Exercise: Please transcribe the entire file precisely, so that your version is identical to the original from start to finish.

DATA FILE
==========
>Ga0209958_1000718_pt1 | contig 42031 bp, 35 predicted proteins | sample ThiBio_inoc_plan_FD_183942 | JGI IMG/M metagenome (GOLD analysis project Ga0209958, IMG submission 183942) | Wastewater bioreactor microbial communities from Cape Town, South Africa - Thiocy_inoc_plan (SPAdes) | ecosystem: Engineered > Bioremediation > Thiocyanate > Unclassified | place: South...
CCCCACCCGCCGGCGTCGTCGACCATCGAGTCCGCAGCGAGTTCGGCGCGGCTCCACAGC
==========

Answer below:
>Ga0209958_1000718_pt1 | contig 42031 bp, 35 predicted proteins | sample ThiBio_inoc_plan_FD_183942 | JGI IMG/M metagenome (GOLD analysis project Ga0209958, IMG submission 183942) | Wastewater bioreactor microbial communities from Cape Town, South Africa - Thiocy_inoc_plan (SPAdes) | ecosystem: Engineered > Bioremediation > Thiocyanate > Unclassified | place: South...
CCCCACCCGCCGGCGTCGTCGACCATCGAGTCCGCAGCGAGTTCGGCGCGGCTCCACAGC